People v. Glenn

Annotate this Case

615 P.2d 700 (1980)

The PEOPLE of the State of Colorado, Plaintiff-Appellant, v. Freddie Lee GLENN, Jr., now known as Siyani Funsani Masamba, Defendant-Appellee. The PEOPLE of the State of Colorado, Plaintiff-Appellee, v. Freddie Lee GLENN, Jr., now known as Siyani Funsani Masamba, Defendant-Appellant.

Nos. 27225, 27367.

Supreme Court of Colorado, En Banc.

August 25, 1980.

*702 Robert L. Russel, Dist. Atty., Jerry C. Nelson, Chief Deputy Dist. Atty., Colorado Springs, for plaintiff-appellant (No. 27225).

George C. Wing, Colorado Springs, for defendant-appellee (No. 27225).

J. D. MacFarlane, Atty. Gen., Richard F. Hennessey, Deputy Atty. Gen., Edward G. Donovan, Sol. Gen., Robert C. Lehnert, Asst. Atty. Gen., Denver, for plaintiff-appellee (No. 27367).

Jeffrey I. Tompkins, Colorado Springs, for Glenn in both cases.

ROVIRA, Justice.

The defendant was convicted of first-degree murder, second-degree kidnapping, and aggravated robbery. The People filed an appeal in this court pursuant to C.A.R. 4(b), alleging error in specified rulings of the trial court (Case No. 27225). The defendant filed an appeal in the court of appeals (Case No. 27367), and that appeal was transferred to this court pursuant to section 13-4-110(1)(a), C.R.S.1973. For purposes of this opinion, we have consolidated the People's and the defendant's appeals.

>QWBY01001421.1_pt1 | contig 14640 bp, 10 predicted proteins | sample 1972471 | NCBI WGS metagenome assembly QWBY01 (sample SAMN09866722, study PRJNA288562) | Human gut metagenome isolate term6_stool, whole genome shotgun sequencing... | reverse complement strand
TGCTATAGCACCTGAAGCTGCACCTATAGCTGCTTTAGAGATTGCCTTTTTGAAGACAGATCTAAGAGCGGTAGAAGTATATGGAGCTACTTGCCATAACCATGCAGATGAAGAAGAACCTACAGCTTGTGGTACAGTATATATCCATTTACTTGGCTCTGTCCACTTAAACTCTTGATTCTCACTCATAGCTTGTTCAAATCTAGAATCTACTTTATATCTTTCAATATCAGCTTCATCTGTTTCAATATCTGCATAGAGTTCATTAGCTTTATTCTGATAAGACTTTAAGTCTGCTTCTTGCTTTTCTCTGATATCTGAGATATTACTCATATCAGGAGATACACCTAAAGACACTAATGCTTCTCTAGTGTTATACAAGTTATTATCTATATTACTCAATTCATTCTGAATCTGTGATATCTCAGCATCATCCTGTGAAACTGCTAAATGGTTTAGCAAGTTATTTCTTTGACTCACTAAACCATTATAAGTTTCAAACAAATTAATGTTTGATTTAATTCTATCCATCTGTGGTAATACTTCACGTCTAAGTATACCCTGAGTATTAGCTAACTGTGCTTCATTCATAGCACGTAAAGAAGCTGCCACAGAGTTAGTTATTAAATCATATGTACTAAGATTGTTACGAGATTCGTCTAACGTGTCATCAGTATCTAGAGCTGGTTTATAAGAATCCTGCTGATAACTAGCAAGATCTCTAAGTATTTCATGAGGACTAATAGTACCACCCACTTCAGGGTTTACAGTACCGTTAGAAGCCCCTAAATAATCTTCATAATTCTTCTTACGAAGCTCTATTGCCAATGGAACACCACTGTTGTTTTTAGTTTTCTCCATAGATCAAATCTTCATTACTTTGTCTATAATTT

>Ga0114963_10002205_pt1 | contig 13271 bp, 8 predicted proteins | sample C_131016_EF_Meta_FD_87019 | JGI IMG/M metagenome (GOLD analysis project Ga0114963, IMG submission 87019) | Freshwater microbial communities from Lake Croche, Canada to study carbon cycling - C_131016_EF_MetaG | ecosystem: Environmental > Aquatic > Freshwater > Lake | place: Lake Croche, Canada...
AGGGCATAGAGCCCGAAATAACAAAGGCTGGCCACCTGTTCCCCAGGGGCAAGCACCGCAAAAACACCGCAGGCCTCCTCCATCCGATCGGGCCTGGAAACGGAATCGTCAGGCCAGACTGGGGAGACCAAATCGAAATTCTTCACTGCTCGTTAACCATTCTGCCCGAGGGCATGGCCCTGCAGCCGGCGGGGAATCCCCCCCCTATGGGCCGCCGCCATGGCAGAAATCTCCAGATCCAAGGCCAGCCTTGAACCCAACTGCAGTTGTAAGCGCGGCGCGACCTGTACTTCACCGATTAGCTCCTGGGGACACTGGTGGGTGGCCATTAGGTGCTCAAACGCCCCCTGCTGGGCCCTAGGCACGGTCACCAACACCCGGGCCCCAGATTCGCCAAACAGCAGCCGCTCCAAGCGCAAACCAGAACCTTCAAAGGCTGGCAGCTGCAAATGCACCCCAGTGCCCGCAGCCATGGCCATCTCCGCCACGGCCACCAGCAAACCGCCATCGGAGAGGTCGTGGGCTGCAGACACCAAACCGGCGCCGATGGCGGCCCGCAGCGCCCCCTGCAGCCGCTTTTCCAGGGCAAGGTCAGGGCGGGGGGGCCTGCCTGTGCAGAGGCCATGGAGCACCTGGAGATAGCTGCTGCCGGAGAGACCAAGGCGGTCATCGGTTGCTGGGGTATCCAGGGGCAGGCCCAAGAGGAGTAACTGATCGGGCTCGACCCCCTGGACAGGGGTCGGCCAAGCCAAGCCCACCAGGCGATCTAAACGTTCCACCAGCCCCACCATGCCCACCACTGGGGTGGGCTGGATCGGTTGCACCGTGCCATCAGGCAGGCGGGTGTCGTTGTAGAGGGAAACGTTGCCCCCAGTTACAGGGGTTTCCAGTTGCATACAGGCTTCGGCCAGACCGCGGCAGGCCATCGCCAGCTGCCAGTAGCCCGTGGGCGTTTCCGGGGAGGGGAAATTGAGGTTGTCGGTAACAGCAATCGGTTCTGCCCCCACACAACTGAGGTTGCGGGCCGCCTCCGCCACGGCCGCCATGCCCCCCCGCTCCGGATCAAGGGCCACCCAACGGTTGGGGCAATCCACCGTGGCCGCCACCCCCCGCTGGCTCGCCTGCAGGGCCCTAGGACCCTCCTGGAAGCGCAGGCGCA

I. The People's Appeal

The defendant was initially charged in an amended indictment with the crimes of first-degree murder,[1] first-degree kidnapping,[2] aggravated robbery,[3] and rape.[4]

A.

Prior to trial, the defendant moved to strike the charge of rape on the ground that the statute on which the charge was based, section 18-3-401, C.R.S.1973, had not been in effect at the time of the criminal conduct alleged in the amended indictment. In support of his motion, the defendant offered into evidence a certified copy of House Bill 1042 from the 1975 Session of the Colorado General Assembly.[5] House Bill 1042 repealed and re-enacted section 18-3-401 et seq., C.R.S.1973, substituting multiple forms of the crime of "sexual assault" for the previous offenses of "rape," "gross sexual imposition," and related crimes. The amended indictment charged the defendant with the crime of "rape," as that offense was set out in section 18-3-401, C.R.S.1973, prior to the enactment of House Bill 1042.